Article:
12.08.19: Dropping the Contact

I was really looking forward to my lesson since I have ridden so much since our last lesson. I was thrilled to update her on some of the things we have made progress on. I was looking forward to the next phase of progress to continue to move forward. I got prepared, and brought down the long line and gloves just in case we had the chance to work on some speed work if time allowed.
I brought him down, and realized I had completely forgotten my helmet, and had to make the trek back up the hill for that before I could climb up. I settled into the saddle and we started working. Kirsten helped both Nancy and I to experiment with the awareness of how much horse was out in front of us versus how much horse was behind us and trying to equalize the feeling, which usually involved drawing the front end backward mostly through feel and awareness rather than reins. This version of creating the collection helped to slow things down and helped the horse find the position with less of a chance of cheating and tucking behind the bit. As we played with this concept, I actually felt Storm lifting from the front of the saddle, pushing straight up and back into the front of the saddle. I was really surprised because I wasn't aware of the back really lifting at the same time, and Kirsten pointed out it was different, and was a big step for him to get away from cheating in the front. We worked for a while and I was struggling a little bit with him getting behind the bit, and maintaining the encouragement forward so that he could push out of it. Kirsten encouraged me to completely give away the contact when he did that so that he would have nothing to counter against (and would not learn to seek the contact behind the bit), and to really push him forward even if it meant that he stepped up into the trot. We began to play between the gaits, and I discovered that I was organizing a lot around the rein contact, and when he would move up into the trot, it was really hard for me to stay organized and balanced while helping him to seek the contact by shifting his weight backwards again. His trot was really rough and choppy, and Kirsten complemented me that I ended up on the right diagonal at one point, but then he slowed quickly down to the walk again, and I asked her what happened because even if I was on the inside diagonal the trot was terribly uncomfortable! She explained that since he had found a new level of balance on his hind end that it was very unstable before it would get strong and stable again. I am looking forward to the strong and stable, because that was horribly uncomfortable. I struggled to find enough balance to maintain the gait, help him shift his weight AND ask him to stay with his weight shifted when he slowed down. He is still plowing down into the walk hard. Kirsten gave me some pointers, and I worked with it as much as I could, though sometimes Storm would stop abruptly so I wouldn't get to practice. I was fighting my balance a little bit, and felt like I was probably organized a little too far back that day.  There were moments when things came together, but they were fleeting. I need to work on focusing more on my bubble, and allow the details to come together from that perspective so that everything flows with more grace. Managing my own balance and his balance and all the moving parts and pieces keeps me caught up in the 'conscious competence' when I need to move to 'unconscious competence' in order to be the most effective.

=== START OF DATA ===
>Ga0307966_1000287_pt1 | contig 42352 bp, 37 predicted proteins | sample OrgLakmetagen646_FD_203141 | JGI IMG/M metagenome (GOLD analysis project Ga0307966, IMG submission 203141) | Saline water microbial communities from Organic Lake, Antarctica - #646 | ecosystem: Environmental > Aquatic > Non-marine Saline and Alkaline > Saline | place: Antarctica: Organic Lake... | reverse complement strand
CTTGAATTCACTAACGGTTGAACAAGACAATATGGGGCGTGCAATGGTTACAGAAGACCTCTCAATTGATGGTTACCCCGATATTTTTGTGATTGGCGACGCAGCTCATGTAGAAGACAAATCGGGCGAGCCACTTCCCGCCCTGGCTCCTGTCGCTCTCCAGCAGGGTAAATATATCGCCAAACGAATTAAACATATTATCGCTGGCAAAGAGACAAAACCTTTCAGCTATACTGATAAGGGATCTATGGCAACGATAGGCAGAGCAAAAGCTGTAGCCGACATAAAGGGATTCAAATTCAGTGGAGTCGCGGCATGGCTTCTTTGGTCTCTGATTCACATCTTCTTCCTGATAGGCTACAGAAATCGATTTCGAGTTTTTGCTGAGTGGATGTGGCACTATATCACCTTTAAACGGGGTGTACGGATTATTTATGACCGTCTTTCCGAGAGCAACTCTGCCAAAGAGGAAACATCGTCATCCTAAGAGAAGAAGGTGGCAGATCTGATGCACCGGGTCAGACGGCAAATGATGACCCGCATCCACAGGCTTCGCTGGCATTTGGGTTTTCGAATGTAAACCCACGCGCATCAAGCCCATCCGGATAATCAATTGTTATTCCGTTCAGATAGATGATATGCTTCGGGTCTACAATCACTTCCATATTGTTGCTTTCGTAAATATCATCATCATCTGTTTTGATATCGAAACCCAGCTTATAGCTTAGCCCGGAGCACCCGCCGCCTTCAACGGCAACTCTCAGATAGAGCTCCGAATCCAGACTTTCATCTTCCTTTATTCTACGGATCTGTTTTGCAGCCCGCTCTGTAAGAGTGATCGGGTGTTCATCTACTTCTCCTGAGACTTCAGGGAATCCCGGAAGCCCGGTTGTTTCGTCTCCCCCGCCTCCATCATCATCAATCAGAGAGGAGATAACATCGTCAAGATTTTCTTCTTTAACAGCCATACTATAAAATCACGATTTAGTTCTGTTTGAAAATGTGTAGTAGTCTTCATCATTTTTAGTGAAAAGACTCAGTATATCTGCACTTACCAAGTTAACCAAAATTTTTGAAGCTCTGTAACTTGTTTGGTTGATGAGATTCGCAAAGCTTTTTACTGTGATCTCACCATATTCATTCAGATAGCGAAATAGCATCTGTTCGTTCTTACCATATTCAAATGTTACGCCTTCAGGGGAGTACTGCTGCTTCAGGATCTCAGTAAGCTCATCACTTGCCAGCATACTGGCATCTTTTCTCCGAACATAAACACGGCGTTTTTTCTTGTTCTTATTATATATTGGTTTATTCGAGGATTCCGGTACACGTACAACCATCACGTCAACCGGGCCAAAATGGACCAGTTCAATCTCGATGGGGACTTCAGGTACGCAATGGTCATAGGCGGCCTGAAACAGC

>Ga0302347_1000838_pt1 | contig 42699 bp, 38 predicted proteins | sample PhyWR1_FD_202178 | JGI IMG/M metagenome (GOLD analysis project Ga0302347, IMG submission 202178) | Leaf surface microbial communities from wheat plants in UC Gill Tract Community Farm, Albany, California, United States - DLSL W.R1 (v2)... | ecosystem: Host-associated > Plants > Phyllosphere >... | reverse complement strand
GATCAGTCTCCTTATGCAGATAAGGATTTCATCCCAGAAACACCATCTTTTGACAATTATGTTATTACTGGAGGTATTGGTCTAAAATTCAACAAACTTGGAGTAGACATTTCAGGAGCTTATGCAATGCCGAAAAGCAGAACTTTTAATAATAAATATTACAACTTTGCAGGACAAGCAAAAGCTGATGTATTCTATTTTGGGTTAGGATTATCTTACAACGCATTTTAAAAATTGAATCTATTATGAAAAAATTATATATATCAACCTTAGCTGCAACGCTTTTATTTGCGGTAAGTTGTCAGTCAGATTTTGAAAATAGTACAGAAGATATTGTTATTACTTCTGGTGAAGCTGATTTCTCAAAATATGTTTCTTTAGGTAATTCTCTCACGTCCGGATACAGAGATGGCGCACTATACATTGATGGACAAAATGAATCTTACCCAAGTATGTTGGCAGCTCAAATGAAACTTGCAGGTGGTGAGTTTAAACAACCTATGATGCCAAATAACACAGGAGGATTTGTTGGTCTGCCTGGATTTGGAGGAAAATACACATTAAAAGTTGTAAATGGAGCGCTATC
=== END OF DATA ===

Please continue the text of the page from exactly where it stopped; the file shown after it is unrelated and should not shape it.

We changed directions and worked to the left for a while, and Kirsten highlighted the fact that horses that have the weak right hind have an over developed left front, which they will pull back and inward in order to organize their balance. That explains completely why my left shoulder/bicep hurts when I ride, especially going to the left. The answer, again, is in pushing forward and not maintaining contact when he sucks behind the bit. The trot was fast and choppy, not covering a huge amount of ground, but I was working hard to maintain balance while posting to the rhythm. So many things to juggle and try to sort everything out and keep it all moving the way it is supposed to is a real challenge!
He did very very well as he worked, and was putting a lot of effort into it. We finished our two hours, and I was exhausted. I hung on to his neck when I slid down, afraid that I was going to hit the ground and keep going down! I managed to keep my legs functioning under me and then drug myself and the horse up the hill to untack.
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